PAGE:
Portland has one of the most active bicycle racing scenes in the United States, with hundreds of events sanctioned each year by the Oregon Bicycle Racing Association. Weekly events at Alpenrose Velodrome and Portland International Raceway allow for racing nearly every night of the week during spring and summer, and autumn cyclocross races such as the Cross Crusade can have over 1000 riders and boisterous spectators.

Additionally, the Portland metro has its own cricket league, Oregon Cricket League that hosts two formats.[62][63]

Portland has two Division I college teams, the University of Portland Pilots and the Portland State Vikings. Both universities field teams in numerous sports including, soccer, baseball, basketball, and football. The University of Portland plays at Joe Etzel Field, The Clive Charles Soccer Complex, and the Chiles Center. Portland State University plays at the Stott Center and Jeld-Wen Field. In addition, Lewis & Clark College field several sports that compete in the NCAA Division III.

Club↓ Sport↓ League↓ League championships↓ Home venue↓ Founded↓
Portland Trail Blazers Basketball National Basketball Association 1 (1976-77) Rose Garden 1970
Portland Timbers Soccer Major League Soccer 0 Jeld-Wen Field 1975
Portland Winterhawks Ice hockey Western Hockey League 2 (198283, 199798) Rose Garden, Memorial Coliseum 1976

Media

The Oregonian is the only daily general-interest newspaper serving Portland. It also circulates throughout the state and in Clark County, Washington.

Smaller local newspapers, distributed free of charge in newspaper boxes and at venues around the city, include Portland Tribune (general-interest paper published on Thursdays), Willamette Week (general-interest alternative weekly published on Wednesdays), The Portland Mercury (another weekly, targeted at younger urban readers published on Thursdays), and The Asian Reporter (a weekly covering Asian news, both international and local).

Portland Indymedia is one of the oldest and largest Independent Media Centers. The Portland Alliance, a largely anti-authoritarian progressive monthly, is the largest radical print paper in the city. Just Out, published in Portland twice monthly, is the region's foremost LGBT publication. A biweekly paper, Street Roots, is also sold within the city by members of the homeless community.

The Portland Business Journal, a weekly, covers business-related news, as does The Daily Journal of Commerce. Portland Monthly is a monthly news and culture magazine. The Bee, over 100 years old, is another neighborhood newspaper serving the inner southeast neighborhoods.

Portland is well served by television and radio. The metro area is the 22nd largest U.S. market area with 1,086,900 homes and 0.992% of the U.S. market.[citation needed] The major network television affiliates include:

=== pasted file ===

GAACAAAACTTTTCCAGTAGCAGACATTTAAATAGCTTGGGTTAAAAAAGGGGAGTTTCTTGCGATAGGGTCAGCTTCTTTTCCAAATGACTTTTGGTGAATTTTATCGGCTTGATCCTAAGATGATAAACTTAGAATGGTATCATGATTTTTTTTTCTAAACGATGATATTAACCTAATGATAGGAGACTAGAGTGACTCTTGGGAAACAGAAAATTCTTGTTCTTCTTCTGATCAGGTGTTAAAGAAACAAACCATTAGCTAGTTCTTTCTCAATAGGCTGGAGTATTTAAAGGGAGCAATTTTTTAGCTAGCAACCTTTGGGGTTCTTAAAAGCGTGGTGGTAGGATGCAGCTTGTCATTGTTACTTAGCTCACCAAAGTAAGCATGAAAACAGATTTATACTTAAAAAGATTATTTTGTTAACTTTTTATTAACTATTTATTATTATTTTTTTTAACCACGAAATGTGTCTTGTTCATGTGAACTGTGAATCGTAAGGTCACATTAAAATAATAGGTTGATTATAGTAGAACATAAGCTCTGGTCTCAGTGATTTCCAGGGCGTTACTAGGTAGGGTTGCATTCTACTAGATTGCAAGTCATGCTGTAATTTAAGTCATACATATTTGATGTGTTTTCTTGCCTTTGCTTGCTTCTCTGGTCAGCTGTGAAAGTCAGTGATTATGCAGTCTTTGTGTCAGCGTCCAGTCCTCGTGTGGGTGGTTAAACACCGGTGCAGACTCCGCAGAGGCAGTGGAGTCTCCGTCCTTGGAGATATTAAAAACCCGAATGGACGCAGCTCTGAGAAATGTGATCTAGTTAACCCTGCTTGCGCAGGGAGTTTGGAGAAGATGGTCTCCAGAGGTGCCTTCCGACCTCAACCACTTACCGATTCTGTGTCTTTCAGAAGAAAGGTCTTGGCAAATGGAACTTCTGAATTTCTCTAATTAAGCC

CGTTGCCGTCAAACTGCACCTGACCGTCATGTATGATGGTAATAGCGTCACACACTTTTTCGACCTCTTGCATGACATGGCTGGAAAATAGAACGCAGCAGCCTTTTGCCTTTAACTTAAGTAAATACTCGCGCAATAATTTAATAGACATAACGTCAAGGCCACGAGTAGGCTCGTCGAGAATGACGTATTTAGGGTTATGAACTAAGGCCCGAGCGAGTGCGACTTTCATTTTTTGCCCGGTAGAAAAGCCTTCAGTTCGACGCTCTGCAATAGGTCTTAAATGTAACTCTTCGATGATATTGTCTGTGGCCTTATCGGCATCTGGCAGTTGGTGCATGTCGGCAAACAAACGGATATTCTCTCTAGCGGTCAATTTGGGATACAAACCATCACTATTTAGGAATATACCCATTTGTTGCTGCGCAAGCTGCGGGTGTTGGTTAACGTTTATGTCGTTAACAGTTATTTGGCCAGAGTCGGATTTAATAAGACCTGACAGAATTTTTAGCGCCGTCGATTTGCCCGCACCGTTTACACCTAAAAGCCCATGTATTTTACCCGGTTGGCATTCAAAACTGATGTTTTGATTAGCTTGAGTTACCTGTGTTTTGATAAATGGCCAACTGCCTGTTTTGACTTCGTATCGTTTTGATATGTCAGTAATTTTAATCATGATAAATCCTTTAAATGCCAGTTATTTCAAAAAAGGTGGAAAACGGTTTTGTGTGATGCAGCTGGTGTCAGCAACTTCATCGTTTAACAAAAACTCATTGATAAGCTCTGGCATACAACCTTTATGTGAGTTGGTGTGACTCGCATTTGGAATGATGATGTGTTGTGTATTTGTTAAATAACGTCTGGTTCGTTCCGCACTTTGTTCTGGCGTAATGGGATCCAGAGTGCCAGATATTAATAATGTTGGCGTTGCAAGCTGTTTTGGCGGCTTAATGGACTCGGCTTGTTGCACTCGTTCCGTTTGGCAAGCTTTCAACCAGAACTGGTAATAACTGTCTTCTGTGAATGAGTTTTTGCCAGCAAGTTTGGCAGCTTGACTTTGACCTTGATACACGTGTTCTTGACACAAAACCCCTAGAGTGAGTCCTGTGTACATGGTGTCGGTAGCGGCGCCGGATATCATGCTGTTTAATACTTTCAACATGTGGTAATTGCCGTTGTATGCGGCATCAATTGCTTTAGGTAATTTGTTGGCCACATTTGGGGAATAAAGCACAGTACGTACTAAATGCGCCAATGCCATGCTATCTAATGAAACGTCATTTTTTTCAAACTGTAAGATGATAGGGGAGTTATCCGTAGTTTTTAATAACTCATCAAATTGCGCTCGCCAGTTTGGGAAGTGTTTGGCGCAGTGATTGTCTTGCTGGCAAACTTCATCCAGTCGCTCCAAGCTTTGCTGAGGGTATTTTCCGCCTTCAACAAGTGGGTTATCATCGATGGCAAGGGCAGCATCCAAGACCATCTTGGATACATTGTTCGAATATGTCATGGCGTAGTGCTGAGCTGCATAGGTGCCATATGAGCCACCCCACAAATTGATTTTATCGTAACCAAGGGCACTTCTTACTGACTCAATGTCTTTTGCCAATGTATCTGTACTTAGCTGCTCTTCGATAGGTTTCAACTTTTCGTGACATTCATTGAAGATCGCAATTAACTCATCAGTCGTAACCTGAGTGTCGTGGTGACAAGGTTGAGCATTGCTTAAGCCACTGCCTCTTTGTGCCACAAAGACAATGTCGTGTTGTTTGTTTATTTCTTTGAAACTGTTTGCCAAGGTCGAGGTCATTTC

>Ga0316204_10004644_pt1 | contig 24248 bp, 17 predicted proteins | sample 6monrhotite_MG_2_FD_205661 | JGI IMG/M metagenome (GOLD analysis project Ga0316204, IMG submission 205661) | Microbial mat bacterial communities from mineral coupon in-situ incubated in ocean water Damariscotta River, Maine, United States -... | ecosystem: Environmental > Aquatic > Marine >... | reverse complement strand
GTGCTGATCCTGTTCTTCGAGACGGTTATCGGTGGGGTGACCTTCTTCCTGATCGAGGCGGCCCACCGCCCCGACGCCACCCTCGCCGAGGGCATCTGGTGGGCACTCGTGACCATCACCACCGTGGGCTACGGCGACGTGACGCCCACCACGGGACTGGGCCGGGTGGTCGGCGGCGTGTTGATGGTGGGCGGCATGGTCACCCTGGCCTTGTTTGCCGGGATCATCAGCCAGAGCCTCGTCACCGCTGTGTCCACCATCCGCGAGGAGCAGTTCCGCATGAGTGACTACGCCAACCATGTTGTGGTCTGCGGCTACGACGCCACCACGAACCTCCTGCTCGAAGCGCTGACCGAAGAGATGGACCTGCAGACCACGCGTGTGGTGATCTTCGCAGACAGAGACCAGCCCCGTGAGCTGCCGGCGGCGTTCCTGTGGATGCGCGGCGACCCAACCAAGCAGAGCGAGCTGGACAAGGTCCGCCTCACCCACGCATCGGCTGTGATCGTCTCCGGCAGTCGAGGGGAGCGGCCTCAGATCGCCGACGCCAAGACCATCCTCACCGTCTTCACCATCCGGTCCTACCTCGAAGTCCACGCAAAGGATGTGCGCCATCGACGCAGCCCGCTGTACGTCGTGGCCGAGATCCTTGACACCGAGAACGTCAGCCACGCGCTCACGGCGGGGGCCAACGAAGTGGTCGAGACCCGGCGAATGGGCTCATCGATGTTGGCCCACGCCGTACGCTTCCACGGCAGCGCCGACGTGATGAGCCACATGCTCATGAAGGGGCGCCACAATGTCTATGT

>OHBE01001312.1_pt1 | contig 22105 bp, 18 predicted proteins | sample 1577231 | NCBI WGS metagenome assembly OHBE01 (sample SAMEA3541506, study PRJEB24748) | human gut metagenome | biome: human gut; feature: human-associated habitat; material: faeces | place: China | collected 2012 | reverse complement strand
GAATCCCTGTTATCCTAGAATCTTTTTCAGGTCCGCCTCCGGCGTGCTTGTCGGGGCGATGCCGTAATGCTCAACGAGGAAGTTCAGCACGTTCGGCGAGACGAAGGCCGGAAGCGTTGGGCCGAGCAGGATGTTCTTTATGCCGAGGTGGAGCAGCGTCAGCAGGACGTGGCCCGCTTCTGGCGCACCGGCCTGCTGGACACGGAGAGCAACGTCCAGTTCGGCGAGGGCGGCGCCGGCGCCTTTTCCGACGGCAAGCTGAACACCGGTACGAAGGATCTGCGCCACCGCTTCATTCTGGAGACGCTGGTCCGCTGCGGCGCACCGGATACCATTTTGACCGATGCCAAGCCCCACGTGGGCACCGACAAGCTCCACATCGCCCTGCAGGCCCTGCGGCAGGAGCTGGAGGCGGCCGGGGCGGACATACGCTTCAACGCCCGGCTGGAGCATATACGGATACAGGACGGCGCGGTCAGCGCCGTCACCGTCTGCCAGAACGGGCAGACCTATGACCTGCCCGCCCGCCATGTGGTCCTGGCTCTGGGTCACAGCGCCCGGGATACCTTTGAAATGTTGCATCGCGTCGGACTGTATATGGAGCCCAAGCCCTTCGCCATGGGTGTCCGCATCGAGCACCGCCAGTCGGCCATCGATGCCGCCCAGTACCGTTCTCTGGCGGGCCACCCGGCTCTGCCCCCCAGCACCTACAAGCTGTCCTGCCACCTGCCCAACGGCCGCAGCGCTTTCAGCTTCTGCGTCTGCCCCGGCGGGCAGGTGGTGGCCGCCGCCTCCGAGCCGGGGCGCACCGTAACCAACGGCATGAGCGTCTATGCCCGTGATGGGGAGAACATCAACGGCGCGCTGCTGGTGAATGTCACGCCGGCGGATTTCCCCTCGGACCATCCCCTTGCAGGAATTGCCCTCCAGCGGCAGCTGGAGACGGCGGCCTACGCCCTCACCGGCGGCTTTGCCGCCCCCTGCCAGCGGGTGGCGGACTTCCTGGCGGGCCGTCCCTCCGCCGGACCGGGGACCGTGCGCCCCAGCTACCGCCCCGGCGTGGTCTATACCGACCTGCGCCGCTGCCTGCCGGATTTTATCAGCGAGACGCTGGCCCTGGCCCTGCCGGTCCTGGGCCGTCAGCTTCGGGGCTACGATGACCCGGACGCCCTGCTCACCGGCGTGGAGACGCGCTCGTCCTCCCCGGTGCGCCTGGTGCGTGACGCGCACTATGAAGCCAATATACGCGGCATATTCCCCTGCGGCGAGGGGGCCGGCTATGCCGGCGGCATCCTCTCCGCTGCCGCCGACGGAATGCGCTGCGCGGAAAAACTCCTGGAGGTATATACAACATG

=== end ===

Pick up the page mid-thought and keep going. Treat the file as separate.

• KATU 2 (ABC)
  • KOIN 6 (CBS)
  • KGW 8 (NBC)
  • KOPB-TV 10 Oregon Public Broadcasting (PBS)
  • KPTV 12 (Fox)
  • KPXG 22 (ION)
  • KNMT 24 (TBN)
  • KRCW-TV 32 (The CW)
  • KUNP-LP 47 (Univision)
  • KPDX 49 (MyNetworkTV)

Economy

The Portland House-Price Index has remained stronger than the national average.

Portland's location is beneficial for several industries. Relatively low energy cost, accessible resources, North-South and East-West Interstates, international air terminals, large marine shipping facilities, and both west coast intercontinental railroads are all economic advantages.[64] The US consulting firm Mercer, in a 2009 assessment "conducted to help governments and major companies place employees on international assignments", ranked Portland 42nd worldwide in quality of living; the survey factored in political stability, personal freedom, sanitation, crime, housing, the natural environment, recreation, banking facilities, availability of consumer goods, education, and public services including transportation.[65]

The city's history of attracting and retaining company headquarters is mixed. Major businesses such as Willamette Industries, Louisiana-Pacific, CH2M HILL, U.S. Bank, and Evraz North American (formerly known as Oregon Steel Mills), have moved headquarters out of the city, as have smaller companies such as Lucy Activewear and Northwest Pipe Company.[66] Examples of how the city has attracted a company's world, North American, or U.S. headquarters include Vestas Wind Systems, and sporting goods manufacturers Li-Ning Co., Hi-Tec Sports, KEEN, Inc. and Adidas.[66]

Real estate and construction

Urban Growth Portland Oregon.ogg
Video of Portland's Urban Growth boundary. The red dots indicate areas of growth between 1986 and 1996. (larger size)

Oregon's 1973 "urban growth boundary" law limits the boundaries for large scale development in each metropolitan area in Oregon.[67] This limits access to utilities such as sewage, water and telecommunications, as well as coverage by fire, police and schools.[67] Originally this law mandated that the city must maintain enough land within the boundary to provide an estimated 20 years of growth, however in 2007 the legislature altered the law to require the maintenance of an estimated 50 years of growth within the boundary, as well as the protection of accompanying farm and rural lands.[68]

The growth boundary, along with efforts of the PDC to create economic development zones, has led to the development of a large portion of downtown, a large number of mid- and high-rise developments, and an overall increase in housing and business density.[69][70] In October, 2009, the Forbes magazine rated Portland as the 3rd safest city in America.[71]

Manufacturing

Computer components manufacturer Intel is the Portland area's largest employer, providing jobs for more than 14,000 residents, with several campuses to the west of central Portland in the city of Hillsboro.[64] The metro area is home to more than 1,200 technology companies.[64] This high density of technology companies has led to the nickname Silicon Forest being used to describe Portland, a reference to the abundance of trees in the region.